Swami Paramananda (1884-1940) was born Suresh Chandra Guha Thakurta in the village of Banaripara in what was then East Bengal (and now Bangla Desh). He founded the Ramakrishna Order’s Vedanta work in Boston in 1909. He was author, poet and inspired teacher of international renown.

Initiated into Sannyas in 1902 at the age of 17—he was the youngest monastic disciple of Swami Vivekananda—he received rigorous training under the guidance of Swami Ramakrishnananda in Chennai in Southern India. In December 1906 he arrived in New York to assist Swami Abhedananda and, three years later, in 1909 moved to Boston to initiate the Vedanta work here with the help of Swami Vivekananda’s disciple Mrs. Ole Bull, who lived on Brattle Street in Cambridge.

The work began modestly in a small studio apartment on St Botolph Street and his first public lecture was given in a hall on Huntington Avenue. The early months were challenging, but it didn’t take long for people to realize what a powerful teacher they had in their midst and soon the work gathered momentum.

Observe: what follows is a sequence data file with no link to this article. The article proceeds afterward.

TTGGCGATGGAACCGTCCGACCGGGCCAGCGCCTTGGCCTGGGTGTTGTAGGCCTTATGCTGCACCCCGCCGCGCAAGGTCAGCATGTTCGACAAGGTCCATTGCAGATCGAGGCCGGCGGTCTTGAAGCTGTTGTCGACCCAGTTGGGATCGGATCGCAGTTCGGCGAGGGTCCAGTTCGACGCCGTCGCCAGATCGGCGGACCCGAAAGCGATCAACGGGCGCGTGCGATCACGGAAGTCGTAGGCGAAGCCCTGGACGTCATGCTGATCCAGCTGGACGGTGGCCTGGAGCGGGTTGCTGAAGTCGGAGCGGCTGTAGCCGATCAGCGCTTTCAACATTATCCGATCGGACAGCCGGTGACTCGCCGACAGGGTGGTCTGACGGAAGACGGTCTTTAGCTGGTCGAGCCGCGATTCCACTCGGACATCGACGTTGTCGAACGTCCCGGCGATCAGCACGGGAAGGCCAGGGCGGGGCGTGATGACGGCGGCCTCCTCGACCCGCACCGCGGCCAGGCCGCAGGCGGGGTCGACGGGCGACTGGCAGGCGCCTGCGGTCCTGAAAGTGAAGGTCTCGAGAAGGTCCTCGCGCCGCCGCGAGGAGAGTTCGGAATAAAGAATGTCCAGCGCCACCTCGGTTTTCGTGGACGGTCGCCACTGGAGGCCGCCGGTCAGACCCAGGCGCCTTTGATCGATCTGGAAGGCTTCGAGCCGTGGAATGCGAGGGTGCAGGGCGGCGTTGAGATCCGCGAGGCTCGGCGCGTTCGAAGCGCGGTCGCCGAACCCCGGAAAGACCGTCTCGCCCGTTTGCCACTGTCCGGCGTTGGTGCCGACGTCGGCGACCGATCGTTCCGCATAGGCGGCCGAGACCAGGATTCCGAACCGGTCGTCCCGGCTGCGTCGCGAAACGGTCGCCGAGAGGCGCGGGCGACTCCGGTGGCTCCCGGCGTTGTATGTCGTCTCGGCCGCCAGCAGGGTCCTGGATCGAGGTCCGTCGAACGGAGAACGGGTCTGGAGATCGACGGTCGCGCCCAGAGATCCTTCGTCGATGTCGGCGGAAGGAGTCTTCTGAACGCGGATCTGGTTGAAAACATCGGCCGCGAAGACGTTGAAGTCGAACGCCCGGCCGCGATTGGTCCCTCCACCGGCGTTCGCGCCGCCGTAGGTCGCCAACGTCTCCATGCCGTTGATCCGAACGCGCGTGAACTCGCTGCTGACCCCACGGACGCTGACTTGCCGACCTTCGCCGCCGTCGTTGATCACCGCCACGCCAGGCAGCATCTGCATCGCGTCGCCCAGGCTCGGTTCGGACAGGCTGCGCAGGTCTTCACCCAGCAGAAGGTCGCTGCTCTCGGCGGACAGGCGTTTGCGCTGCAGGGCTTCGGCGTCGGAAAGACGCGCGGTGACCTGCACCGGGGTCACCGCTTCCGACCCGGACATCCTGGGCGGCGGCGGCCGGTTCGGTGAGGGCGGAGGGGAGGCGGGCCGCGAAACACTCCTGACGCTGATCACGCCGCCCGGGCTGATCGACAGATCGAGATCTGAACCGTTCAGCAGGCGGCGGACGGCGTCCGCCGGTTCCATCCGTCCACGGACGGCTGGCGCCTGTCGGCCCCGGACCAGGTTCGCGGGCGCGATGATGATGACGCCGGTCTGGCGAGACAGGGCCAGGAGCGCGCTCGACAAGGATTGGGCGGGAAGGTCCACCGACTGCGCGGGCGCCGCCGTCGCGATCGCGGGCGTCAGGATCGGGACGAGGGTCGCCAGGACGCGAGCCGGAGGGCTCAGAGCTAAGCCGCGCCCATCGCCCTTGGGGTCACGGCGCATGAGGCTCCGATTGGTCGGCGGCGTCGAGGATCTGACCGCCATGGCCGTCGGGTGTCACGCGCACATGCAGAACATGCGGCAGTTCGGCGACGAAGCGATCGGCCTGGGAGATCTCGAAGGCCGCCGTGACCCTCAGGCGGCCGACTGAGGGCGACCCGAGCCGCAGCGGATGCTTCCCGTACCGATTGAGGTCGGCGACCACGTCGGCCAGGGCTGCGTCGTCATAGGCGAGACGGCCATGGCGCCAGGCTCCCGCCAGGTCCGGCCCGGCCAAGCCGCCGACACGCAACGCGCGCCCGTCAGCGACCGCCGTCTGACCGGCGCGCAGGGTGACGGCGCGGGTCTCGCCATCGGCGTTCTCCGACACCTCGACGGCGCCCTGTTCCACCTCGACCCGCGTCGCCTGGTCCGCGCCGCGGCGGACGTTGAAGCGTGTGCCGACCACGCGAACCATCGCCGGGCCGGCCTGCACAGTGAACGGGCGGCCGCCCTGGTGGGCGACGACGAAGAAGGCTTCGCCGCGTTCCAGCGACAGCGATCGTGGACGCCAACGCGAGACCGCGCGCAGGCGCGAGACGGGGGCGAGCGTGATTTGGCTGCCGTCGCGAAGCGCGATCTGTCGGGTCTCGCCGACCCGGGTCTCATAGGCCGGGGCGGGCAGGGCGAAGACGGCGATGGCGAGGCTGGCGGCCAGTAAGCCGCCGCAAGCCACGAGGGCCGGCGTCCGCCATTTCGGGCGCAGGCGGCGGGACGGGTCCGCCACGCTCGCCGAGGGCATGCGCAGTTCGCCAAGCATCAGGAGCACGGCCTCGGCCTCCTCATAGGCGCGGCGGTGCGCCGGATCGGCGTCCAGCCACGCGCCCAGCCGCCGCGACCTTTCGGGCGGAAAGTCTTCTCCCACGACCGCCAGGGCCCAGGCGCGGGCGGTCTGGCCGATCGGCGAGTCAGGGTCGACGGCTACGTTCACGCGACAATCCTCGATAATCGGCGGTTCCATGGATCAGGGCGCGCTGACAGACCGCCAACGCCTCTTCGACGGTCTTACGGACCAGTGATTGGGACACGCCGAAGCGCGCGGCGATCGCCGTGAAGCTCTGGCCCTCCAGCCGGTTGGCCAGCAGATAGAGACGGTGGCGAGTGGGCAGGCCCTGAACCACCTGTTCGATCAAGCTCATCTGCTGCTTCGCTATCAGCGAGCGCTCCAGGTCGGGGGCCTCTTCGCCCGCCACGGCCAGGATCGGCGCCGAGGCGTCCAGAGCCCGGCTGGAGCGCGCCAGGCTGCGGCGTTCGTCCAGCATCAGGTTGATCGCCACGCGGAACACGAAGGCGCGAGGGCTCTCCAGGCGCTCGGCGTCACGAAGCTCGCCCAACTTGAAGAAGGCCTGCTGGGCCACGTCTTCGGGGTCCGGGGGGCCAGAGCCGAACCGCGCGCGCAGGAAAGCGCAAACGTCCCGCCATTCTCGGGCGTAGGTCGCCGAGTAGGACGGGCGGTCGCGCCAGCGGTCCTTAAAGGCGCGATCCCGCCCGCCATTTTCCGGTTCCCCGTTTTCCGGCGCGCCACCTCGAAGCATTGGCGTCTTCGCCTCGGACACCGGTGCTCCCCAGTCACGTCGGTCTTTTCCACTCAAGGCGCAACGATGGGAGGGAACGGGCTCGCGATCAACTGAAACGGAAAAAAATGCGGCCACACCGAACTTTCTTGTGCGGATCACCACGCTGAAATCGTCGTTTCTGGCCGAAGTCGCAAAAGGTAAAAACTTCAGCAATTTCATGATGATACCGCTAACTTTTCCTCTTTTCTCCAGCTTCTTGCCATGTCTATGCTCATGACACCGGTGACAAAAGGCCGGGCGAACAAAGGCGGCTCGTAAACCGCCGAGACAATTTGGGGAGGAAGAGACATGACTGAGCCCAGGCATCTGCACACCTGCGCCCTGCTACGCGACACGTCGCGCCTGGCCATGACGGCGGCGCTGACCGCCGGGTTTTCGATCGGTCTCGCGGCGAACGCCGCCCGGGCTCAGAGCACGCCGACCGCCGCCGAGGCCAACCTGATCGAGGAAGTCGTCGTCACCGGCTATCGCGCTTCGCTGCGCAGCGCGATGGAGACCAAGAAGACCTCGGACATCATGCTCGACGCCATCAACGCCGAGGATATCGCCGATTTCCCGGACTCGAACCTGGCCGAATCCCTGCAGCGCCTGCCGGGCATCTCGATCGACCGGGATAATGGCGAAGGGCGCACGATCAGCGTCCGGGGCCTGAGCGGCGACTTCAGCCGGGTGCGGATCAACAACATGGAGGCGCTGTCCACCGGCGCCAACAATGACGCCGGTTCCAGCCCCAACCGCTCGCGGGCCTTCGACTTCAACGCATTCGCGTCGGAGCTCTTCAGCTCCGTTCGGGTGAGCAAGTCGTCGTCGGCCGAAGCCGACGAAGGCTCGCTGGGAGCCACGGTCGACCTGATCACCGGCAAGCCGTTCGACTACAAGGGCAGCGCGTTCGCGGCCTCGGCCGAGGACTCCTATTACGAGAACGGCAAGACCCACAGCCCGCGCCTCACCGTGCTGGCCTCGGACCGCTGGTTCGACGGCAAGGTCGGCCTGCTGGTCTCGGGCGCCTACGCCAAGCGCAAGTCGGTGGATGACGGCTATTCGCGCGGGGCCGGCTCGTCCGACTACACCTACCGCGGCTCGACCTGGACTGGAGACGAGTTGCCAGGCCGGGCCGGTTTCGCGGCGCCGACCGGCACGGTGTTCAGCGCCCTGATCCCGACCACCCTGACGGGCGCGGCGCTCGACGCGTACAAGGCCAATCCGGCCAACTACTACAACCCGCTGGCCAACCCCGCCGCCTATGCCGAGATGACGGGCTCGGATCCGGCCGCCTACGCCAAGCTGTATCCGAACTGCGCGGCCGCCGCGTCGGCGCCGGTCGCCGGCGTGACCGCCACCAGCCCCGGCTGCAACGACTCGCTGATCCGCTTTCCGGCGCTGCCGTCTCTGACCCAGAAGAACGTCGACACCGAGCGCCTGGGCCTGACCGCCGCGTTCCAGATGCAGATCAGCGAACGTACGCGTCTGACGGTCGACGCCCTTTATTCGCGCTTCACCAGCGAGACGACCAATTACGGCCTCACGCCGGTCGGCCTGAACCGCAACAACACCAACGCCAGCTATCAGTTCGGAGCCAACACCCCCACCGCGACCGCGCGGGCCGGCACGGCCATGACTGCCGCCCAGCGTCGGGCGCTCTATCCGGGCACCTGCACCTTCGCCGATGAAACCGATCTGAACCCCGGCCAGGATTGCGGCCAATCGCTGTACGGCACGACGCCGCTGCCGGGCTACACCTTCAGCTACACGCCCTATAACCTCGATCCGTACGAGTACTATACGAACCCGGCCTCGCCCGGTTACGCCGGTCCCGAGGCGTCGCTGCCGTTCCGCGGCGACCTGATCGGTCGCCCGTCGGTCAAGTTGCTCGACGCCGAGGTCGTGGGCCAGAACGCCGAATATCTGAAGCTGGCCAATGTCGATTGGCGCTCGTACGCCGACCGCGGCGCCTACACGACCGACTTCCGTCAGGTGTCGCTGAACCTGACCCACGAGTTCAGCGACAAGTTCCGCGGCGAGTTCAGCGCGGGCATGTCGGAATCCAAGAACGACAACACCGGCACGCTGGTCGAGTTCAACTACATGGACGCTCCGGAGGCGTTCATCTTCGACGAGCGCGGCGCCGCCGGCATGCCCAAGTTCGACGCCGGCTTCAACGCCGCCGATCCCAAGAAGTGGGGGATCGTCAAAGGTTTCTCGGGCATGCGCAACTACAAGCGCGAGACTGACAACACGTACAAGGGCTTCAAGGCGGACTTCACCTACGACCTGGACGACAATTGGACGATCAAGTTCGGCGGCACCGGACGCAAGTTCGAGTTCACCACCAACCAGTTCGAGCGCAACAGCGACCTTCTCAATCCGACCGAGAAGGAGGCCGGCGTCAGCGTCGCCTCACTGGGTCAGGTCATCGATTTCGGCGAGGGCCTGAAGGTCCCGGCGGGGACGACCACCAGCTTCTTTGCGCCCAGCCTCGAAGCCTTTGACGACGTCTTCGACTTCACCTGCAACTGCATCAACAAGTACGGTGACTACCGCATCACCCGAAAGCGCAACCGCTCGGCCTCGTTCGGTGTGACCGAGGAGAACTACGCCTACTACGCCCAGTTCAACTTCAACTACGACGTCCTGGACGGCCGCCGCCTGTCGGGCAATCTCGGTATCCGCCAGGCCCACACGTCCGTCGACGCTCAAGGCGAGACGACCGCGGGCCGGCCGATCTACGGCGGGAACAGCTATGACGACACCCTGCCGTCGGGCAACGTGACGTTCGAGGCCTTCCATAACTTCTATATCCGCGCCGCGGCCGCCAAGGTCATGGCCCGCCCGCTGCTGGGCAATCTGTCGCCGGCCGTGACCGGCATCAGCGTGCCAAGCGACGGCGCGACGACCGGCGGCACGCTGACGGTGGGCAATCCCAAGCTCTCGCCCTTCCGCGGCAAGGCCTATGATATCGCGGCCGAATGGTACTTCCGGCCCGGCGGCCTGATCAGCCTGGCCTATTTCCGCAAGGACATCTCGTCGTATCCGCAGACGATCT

Not limiting his efforts to Boston alone, Paramananda traveled hundreds of thousands of miles around US teaching and lecturing, as well as establishing Vedanta groups in fifteen states. He also lectured in Europe, forming groups in Germany, Switzerland and Italy.

By the time of his passing in 1940, he had established Vedanta on a firm foundation in New England and beyond.

For more information, see A Bridge of Dreams by Sara Ann Levinsky

Books by Swami Paramananda

Books of Daily Thoughts and Prayers

Silence as Yoga